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Monday, January 23, 2006


The Best Enterprise Architecture Tool Ever Built

I was in the office of a government client last week getting an impromptu demo of his new Popkin System Architect installation (Popkin was sold last year to Telelogic, which cleansed the Popkin name from the product but it's still currently referred to as Popkin in architecture trade). Popkin SA is a comprehensive software tool for architecture modeling that's particularly popular in the US federal government because it supports DoDAF, the Department of Defense Architectural Framework.

Anyway, he gave me the 30-minute demo of the latest release. Impressive software with an equally impressive price tag - about $30,000 USD per seat when you figure in the necessary training and support. Nice to know where our tax dollars are being spent.

However, lest you think this is a semi-disguised pitch for a software product, its not. I want to show you a very critical tool for enterprise architecture and system design that, depending on the size chosen, costs roughly $100-200 USD. Ready? Here it is...

Yep, a whiteboard. With a nice set of markers and an eraser. If you're really in the mood to spend, a bottle of whiteboard cleaner is a nice add-on, although I've found that repeated use of cleaners eventually takes the finish off of the boards and causes ink stains, but that's a minor quibble.

Nothing beats a whiteboard for a number of enterprise architecture activities, such as brainstorming, communicating ideas to others, and documenting designs and other activites. It's cheap, it's immediate, and it's highly effective. Sounds obvious and straightforward, right? Not to people who I refer to as 'tool jockeys' - who advance the notion that everything will work out great simply because we have a new tool for this or that. Mind you, tool jockeys are like children, today's tool is good for, well, today, and then they're immediately rhapsodizing about the next great tool that will dramatically change the enterprise for the better.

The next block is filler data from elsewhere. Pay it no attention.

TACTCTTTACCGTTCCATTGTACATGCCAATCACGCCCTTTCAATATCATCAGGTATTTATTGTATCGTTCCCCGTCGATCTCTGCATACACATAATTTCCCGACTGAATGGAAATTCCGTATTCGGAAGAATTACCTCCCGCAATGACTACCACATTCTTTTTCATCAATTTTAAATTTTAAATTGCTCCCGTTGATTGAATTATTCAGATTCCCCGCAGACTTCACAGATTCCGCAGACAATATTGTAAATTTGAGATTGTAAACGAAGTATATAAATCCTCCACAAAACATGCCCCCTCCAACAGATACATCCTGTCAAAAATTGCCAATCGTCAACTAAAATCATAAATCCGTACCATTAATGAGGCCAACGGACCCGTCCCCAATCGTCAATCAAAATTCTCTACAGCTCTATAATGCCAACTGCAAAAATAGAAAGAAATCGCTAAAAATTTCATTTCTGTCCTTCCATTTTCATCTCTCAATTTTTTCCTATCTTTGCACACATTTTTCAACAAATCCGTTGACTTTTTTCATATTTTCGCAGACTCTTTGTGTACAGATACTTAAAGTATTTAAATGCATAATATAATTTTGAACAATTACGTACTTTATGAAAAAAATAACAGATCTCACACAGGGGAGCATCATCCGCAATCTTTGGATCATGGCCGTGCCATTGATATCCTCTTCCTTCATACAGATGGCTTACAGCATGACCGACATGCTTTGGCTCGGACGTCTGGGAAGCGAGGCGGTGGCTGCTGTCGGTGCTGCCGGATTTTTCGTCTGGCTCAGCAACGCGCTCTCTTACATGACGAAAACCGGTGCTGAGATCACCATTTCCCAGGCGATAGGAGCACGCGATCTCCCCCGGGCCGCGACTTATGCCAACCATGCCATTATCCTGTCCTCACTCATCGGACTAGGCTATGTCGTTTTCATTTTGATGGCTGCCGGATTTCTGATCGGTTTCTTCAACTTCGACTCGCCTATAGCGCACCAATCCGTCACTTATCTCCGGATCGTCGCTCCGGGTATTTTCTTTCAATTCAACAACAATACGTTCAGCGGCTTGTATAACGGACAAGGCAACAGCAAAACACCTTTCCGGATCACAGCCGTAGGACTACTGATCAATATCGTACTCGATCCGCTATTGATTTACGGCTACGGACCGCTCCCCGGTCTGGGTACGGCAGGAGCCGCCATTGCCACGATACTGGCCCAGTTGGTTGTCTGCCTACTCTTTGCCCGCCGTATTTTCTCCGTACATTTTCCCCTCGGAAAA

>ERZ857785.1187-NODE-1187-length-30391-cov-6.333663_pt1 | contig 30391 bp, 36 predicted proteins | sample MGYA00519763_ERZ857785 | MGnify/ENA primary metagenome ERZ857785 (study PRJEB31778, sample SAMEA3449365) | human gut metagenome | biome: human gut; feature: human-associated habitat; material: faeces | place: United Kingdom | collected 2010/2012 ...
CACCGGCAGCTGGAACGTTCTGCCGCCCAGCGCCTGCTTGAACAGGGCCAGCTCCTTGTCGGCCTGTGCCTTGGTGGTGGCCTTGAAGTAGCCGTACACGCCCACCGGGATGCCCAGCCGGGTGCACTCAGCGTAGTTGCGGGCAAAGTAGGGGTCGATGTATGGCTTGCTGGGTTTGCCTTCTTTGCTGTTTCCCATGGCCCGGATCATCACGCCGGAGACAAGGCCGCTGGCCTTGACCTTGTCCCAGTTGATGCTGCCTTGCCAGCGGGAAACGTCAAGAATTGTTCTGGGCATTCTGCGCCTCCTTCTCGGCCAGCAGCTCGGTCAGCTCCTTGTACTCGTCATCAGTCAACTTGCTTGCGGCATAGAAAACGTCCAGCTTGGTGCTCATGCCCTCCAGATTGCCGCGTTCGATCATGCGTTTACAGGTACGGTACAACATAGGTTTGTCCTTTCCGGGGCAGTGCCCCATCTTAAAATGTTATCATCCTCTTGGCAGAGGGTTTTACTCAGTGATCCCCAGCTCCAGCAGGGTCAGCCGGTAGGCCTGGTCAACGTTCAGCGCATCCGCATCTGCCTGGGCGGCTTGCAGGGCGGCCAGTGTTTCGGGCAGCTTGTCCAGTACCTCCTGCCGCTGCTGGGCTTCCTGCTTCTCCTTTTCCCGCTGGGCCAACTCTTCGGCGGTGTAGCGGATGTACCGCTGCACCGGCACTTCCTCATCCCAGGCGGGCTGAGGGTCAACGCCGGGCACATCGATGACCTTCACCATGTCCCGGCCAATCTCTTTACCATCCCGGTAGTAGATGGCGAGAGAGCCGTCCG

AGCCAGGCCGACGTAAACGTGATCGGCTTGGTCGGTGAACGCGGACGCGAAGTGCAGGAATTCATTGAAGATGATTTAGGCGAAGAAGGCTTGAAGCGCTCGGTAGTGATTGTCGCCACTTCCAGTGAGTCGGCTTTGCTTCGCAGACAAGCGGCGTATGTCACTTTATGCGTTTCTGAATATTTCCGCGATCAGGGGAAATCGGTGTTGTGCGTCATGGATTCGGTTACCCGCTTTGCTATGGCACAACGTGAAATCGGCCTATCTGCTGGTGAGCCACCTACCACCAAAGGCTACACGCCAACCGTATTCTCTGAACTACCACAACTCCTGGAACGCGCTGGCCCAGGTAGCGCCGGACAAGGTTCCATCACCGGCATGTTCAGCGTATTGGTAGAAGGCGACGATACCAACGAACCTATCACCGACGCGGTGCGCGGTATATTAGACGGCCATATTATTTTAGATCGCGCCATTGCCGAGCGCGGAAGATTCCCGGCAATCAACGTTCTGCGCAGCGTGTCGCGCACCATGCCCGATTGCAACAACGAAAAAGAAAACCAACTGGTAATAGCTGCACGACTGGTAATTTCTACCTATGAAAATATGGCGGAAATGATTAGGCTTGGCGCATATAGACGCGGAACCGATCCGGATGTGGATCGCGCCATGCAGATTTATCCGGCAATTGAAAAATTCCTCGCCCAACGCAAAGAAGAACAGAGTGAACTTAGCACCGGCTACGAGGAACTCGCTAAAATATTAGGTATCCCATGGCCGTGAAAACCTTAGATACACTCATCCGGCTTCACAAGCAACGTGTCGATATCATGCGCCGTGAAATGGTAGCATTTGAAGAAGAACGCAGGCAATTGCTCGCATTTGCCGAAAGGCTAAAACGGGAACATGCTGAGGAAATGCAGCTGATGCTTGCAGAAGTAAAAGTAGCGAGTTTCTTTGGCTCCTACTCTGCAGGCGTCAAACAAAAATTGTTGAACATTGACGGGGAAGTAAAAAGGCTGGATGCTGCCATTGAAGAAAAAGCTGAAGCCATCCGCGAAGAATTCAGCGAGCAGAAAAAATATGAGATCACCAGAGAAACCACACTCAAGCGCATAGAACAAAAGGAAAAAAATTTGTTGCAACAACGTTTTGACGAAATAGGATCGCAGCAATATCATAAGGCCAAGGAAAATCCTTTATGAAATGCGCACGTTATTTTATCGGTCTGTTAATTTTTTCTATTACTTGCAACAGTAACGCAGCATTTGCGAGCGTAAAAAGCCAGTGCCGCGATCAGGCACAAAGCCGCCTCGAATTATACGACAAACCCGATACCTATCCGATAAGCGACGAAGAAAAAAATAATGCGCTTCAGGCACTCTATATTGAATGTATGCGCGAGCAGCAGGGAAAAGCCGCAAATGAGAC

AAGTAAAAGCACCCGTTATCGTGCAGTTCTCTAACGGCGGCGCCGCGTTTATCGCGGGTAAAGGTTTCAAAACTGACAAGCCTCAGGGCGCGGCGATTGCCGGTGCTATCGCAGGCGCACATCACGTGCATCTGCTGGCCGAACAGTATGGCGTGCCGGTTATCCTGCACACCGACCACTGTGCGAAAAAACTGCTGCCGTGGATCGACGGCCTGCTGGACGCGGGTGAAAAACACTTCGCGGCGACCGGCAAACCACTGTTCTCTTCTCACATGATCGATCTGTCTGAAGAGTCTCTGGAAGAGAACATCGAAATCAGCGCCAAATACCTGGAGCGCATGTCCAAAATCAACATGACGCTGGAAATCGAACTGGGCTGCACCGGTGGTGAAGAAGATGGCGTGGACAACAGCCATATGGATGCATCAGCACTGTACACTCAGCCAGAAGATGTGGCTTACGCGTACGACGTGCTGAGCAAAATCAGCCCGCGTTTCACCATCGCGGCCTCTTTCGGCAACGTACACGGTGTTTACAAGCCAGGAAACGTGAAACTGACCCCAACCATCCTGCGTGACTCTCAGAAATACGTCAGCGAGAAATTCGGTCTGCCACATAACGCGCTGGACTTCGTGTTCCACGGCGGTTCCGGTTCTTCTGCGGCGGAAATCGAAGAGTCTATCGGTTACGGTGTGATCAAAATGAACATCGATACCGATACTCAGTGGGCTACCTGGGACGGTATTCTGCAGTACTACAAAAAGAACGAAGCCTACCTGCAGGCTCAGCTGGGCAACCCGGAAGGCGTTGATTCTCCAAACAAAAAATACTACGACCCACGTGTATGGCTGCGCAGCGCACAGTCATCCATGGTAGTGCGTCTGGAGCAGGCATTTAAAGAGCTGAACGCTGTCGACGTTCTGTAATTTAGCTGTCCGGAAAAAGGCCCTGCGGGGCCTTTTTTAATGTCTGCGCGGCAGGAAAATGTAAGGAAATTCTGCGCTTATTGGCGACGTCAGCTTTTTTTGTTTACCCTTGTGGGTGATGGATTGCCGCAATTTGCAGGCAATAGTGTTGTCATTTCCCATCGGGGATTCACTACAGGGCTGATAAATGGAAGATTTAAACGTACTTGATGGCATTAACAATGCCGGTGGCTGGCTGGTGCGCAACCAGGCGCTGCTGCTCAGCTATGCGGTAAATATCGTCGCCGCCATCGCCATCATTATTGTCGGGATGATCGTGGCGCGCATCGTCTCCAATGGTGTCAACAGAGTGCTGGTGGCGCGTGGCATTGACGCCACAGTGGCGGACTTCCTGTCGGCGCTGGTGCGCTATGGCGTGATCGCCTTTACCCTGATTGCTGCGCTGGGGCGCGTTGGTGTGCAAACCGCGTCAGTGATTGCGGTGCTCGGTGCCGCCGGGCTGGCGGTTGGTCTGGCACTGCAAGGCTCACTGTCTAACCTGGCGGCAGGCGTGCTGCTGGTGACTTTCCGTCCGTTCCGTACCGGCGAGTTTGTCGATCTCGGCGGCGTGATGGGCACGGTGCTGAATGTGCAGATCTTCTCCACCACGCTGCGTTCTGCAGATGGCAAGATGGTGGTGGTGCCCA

However, tool jockeys have a much more sinister role if they're congregated into a group, which I refer to as a Tool Guild, or simply, a Guild. Guilds can be dangerous to organizations because their cliquish behavior often is used to advance technical agendas at odds with architects and IT managers. These agendas are usually centered around the maintenance of the technical status quo, and thus their jobs. Here are two real examples from my experience:

The primary focus of tool-centric Guilds is self-preservation, not technology and certainly not the best interests of the organization. In the example of the data modelers above, I mentioned that Microsoft Visio 2003 contains a very rich set of data modeling tools and templates that were available to all IT workers as part of their MS Office installations. The group immediately dismissed that because they claimed it didn't work with their tools and their repository. The Guild had spoken.

The looks of absolute horror on their faces when I showed them (via my laptop) that Visio did, in fact, easily interoperate file-wise with their toolsets was, in the vernacular of the Mastercard TV commercials, priceless. Wonder what they thought when some time later, their CTO mandated that application groups could do their own data modeling. Assuming, of course, that these folks are still employed there...

Again, nothing beats the good ol' low-tech whiteboard to develop and communicate ideas. For a quick and easy way to transmit whiteboard information to others that were not present (and no, its not copying it to paper longhand), click here.

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